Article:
If This Arkansas Bill Becomes Law, It Could Make Street Photography Illegal UPDATE: Veto!

This new bill could put an end to street photography in the state

China Town
China Town
Jeanette D. Moses

UPDATED: Arkansas's Governor Asa Hutchinson vetoed SB-79 last night. In a letter to the Arkansas Senate he wrote that he vetoed the bill because, "in its current form it is overbroad, vague and will have the effect of restricting free speech." Read the full text of his letter here.

Arkansas Senate has been working to pass bill SB-79, named the Personal Rights Protection Act, which claims to protect citizens privacy rights when in public. While this is essentially true, it would also make street photography impossible without breaking the law.

Because of this, prominent photography groups are taking action to stop the bill before it becomes law in the state of Arkansas.

One of these groups, The American Society of Media Photographers (ASMP), has issued an advocacy alert on their site, prompting their members to action.

The ASMP writes, “The implications of this bill are staggering. For example, an image showing recognizable people posted to the Internet for a use that would not require written consent anywhere else in the world could leave you open to a lawsuit just because someone in Arkansas could view it online.”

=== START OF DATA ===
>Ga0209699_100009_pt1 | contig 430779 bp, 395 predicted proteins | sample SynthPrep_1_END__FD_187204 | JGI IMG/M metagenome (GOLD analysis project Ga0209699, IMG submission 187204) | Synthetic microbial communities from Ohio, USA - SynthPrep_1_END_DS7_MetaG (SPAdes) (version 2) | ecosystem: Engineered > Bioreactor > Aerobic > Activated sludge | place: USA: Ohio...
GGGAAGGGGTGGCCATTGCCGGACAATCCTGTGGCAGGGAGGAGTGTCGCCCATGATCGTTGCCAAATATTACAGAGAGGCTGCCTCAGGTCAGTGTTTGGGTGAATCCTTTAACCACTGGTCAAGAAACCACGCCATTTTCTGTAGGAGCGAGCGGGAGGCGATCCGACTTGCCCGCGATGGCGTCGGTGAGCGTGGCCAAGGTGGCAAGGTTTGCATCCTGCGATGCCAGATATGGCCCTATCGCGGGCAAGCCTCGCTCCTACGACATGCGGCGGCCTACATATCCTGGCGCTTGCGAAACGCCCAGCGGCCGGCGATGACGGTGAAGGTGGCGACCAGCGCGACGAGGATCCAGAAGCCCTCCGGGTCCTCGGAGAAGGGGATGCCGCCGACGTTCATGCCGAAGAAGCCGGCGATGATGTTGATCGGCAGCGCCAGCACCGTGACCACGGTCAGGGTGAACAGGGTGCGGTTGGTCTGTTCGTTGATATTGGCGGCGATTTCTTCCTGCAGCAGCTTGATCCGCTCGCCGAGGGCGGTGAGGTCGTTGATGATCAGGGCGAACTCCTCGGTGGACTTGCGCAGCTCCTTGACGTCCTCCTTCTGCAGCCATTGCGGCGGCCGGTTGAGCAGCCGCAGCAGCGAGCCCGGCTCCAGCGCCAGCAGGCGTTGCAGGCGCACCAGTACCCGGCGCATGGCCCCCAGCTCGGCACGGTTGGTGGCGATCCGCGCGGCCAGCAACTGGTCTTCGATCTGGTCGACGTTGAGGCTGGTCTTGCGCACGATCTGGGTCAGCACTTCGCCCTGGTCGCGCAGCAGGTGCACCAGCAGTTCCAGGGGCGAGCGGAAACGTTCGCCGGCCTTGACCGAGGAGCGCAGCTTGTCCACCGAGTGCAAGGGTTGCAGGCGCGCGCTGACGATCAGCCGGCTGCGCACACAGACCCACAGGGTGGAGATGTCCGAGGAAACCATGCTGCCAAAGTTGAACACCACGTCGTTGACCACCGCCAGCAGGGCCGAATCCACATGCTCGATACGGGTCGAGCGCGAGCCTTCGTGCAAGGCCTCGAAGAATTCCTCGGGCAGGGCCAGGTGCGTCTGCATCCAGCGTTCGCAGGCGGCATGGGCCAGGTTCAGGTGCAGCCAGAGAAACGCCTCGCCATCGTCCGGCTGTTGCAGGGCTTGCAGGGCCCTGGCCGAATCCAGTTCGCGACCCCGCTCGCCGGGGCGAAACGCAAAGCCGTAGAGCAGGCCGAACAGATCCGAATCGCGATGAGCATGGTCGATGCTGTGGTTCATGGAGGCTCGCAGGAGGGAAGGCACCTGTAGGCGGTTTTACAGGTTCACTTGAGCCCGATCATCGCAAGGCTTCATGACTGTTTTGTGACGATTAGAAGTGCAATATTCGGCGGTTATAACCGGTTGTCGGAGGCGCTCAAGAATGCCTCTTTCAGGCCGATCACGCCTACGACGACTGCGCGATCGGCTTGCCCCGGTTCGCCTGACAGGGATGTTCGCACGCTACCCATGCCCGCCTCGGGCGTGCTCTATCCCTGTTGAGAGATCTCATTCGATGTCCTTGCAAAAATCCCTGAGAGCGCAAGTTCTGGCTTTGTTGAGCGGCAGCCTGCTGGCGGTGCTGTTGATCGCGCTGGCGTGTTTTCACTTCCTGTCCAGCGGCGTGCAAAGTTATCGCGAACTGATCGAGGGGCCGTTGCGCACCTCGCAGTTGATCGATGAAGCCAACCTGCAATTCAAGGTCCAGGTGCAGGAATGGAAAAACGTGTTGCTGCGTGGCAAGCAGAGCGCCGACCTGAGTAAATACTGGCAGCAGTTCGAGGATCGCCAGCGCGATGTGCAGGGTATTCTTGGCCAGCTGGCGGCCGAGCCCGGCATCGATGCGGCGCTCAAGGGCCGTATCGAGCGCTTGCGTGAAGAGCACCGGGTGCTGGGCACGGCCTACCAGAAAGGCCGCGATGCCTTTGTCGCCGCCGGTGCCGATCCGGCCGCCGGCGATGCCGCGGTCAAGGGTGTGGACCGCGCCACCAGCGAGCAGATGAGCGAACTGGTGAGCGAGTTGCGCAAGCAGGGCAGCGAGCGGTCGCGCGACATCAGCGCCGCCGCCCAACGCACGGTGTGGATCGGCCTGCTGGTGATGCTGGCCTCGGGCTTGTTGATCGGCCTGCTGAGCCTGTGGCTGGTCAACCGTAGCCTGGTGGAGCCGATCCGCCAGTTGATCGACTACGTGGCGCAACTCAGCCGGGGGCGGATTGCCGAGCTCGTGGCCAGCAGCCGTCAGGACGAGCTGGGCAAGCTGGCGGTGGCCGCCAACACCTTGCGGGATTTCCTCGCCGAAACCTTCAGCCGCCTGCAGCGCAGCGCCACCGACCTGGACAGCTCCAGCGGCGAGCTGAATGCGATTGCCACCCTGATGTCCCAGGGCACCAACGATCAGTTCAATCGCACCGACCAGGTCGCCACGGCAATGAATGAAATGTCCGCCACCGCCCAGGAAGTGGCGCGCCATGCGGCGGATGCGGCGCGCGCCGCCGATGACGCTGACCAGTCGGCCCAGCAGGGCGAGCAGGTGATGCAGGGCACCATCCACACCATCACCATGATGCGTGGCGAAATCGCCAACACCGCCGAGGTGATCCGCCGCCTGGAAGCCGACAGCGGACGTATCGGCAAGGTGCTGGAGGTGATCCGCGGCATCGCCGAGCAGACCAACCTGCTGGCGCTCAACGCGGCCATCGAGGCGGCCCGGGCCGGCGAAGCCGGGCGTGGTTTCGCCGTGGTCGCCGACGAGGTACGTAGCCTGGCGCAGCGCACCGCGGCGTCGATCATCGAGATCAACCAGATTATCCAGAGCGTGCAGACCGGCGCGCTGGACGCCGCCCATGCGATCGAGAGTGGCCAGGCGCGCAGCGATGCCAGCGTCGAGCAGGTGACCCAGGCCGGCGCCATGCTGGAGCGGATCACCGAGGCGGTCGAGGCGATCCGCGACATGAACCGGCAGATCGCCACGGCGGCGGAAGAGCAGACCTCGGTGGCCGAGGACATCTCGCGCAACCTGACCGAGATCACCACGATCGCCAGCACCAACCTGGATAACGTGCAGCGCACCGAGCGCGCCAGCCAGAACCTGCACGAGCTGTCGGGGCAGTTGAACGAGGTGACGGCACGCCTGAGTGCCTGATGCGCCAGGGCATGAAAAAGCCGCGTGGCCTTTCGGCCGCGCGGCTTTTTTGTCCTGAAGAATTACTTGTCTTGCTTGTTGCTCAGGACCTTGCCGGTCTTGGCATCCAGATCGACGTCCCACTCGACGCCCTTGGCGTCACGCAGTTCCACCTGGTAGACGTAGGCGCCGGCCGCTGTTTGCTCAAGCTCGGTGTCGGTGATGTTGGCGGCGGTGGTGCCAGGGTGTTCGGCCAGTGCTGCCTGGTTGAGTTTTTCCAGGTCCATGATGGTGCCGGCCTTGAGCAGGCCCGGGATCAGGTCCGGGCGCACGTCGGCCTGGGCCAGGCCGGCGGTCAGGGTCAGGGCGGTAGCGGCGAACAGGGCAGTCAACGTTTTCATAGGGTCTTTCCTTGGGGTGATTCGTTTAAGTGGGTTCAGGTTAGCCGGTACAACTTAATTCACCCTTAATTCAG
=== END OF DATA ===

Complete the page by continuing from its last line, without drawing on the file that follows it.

The group goes on to say, “SB-79 places an unprecedented burden on all photographers whose work could be viewed within the state of Arkansas to either get explicit consent from every individual whose likeness appears in all of their photographs or risk defending themselves in a lawsuit where they will have to shoulder the burden of proving the use of their photographs qualifies as an exempted use.”

The bill must be vetoed by March 31st, 2015 in order to stop it from becoming a law. If you want to take action, follow the instructions here.

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